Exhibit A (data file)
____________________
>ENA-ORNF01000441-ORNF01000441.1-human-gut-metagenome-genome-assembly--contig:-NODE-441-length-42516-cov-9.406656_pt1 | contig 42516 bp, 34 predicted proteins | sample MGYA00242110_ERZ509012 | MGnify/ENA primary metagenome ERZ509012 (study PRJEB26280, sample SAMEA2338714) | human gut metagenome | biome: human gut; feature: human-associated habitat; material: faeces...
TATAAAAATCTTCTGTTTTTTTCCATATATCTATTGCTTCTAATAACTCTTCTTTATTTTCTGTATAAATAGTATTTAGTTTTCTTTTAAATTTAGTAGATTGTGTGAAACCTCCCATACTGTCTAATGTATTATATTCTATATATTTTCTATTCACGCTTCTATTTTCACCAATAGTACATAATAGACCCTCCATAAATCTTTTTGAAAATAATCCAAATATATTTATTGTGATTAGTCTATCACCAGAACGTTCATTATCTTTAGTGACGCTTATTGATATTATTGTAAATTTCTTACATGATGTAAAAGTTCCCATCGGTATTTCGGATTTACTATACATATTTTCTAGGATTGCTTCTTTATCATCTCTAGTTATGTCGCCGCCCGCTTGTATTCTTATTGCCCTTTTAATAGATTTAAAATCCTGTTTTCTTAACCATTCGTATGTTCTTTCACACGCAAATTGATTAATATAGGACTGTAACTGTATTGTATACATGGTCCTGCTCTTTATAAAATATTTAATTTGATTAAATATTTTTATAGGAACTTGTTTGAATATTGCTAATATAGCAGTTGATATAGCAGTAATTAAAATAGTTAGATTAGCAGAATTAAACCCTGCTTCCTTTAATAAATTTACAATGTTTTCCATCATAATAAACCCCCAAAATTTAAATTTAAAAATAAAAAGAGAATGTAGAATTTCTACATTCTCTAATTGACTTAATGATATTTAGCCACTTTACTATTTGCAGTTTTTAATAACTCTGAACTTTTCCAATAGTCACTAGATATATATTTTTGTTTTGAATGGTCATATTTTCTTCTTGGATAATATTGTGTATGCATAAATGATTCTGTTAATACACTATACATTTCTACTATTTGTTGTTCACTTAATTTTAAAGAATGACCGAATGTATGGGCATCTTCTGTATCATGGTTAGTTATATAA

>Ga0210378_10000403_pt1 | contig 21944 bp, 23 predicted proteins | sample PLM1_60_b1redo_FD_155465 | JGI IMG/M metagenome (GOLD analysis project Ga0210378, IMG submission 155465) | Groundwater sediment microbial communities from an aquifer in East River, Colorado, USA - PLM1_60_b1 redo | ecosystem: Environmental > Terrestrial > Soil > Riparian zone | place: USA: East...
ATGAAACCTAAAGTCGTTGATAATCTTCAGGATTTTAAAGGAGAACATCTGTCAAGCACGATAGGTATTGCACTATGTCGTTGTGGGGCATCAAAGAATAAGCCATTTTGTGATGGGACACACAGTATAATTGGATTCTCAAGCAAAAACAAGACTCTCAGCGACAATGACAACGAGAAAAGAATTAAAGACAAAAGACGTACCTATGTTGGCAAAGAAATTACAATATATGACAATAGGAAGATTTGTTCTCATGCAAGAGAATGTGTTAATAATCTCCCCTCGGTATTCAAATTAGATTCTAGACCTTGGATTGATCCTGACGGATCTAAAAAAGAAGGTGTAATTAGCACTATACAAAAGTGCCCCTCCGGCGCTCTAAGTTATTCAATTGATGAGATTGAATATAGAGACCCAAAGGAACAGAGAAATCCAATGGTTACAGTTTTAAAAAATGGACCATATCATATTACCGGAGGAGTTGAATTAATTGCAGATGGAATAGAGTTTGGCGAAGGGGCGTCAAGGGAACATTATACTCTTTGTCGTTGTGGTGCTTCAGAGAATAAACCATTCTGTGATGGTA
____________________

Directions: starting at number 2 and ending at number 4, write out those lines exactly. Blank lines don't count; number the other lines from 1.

TATAAAAATCTTCTGTTTTTTTCCATATATCTATTGCTTCTAATAACTCTTCTTTATTTTCTGTATAAATAGTATTTAGTTTTCTTTTAAATTTAGTAGATTGTGTGAAACCTCCCATACTGTCTAATGTATTATATTCTATATATTTTCTATTCACGCTTCTATTTTCACCAATAGTACATAATAGACCCTCCATAAATCTTTTTGAAAATAATCCAAATATATTTATTGTGATTAGTCTATCACCAGAACGTTCATTATCTTTAGTGACGCTTATTGATATTATTGTAAATTTCTTACATGATGTAAAAGTTCCCATCGGTATTTCGGATTTACTATACATATTTTCTAGGATTGCTTCTTTATCATCTCTAGTTATGTCGCCGCCCGCTTGTATTCTTATTGCCCTTTTAATAGATTTAAAATCCTGTTTTCTTAACCATTCGTATGTTCTTTCACACGCAAATTGATTAATATAGGACTGTAACTGTATTGTATACATGGTCCTGCTCTTTATAAAATATTTAATTTGATTAAATATTTTTATAGGAACTTGTTTGAATATTGCTAATATAGCAGTTGATATAGCAGTAATTAAAATAGTTAGATTAGCAGAATTAAACCCTGCTTCCTTTAATAAATTTACAATGTTTTCCATCATAATAAACCCCCAAAATTTAAATTTAAAAATAAAAAGAGAATGTAGAATTTCTACATTCTCTAATTGACTTAATGATATTTAGCCACTTTACTATTTGCAGTTTTTAATAACTCTGAACTTTTCCAATAGTCACTAGATATATATTTTTGTTTTGAATGGTCATATTTTCTTCTTGGATAATATTGTGTATGCATAAATGATTCTGTTAATACACTATACATTTCTACTATTTGTTGTTCACTTAATTTTAAAGAATGACCGAATGTATGGGCATCTTCTGTATCATGGTTAGTTATATAA

>Ga0210378_10000403_pt1 | contig 21944 bp, 23 predicted proteins | sample PLM1_60_b1redo_FD_155465 | JGI IMG/M metagenome (GOLD analysis project Ga0210378, IMG submission 155465) | Groundwater sediment microbial communities from an aquifer in East River, Colorado, USA - PLM1_60_b1 redo | ecosystem: Environmental > Terrestrial > Soil > Riparian zone | place: USA: East...
ATGAAACCTAAAGTCGTTGATAATCTTCAGGATTTTAAAGGAGAACATCTGTCAAGCACGATAGGTATTGCACTATGTCGTTGTGGGGCATCAAAGAATAAGCCATTTTGTGATGGGACACACAGTATAATTGGATTCTCAAGCAAAAACAAGACTCTCAGCGACAATGACAACGAGAAAAGAATTAAAGACAAAAGACGTACCTATGTTGGCAAAGAAATTACAATATATGACAATAGGAAGATTTGTTCTCATGCAAGAGAATGTGTTAATAATCTCCCCTCGGTATTCAAATTAGATTCTAGACCTTGGATTGATCCTGACGGATCTAAAAAAGAAGGTGTAATTAGCACTATACAAAAGTGCCCCTCCGGCGCTCTAAGTTATTCAATTGATGAGATTGAATATAGAGACCCAAAGGAACAGAGAAATCCAATGGTTACAGTTTTAAAAAATGGACCATATCATATTACCGGAGGAGTTGAATTAATTGCAGATGGAATAGAGTTTGGCGAAGGGGCGTCAAGGGAACATTATACTCTTTGTCGTTGTGGTGCTTCAGAGAATAAACCATTCTGTGATGGTA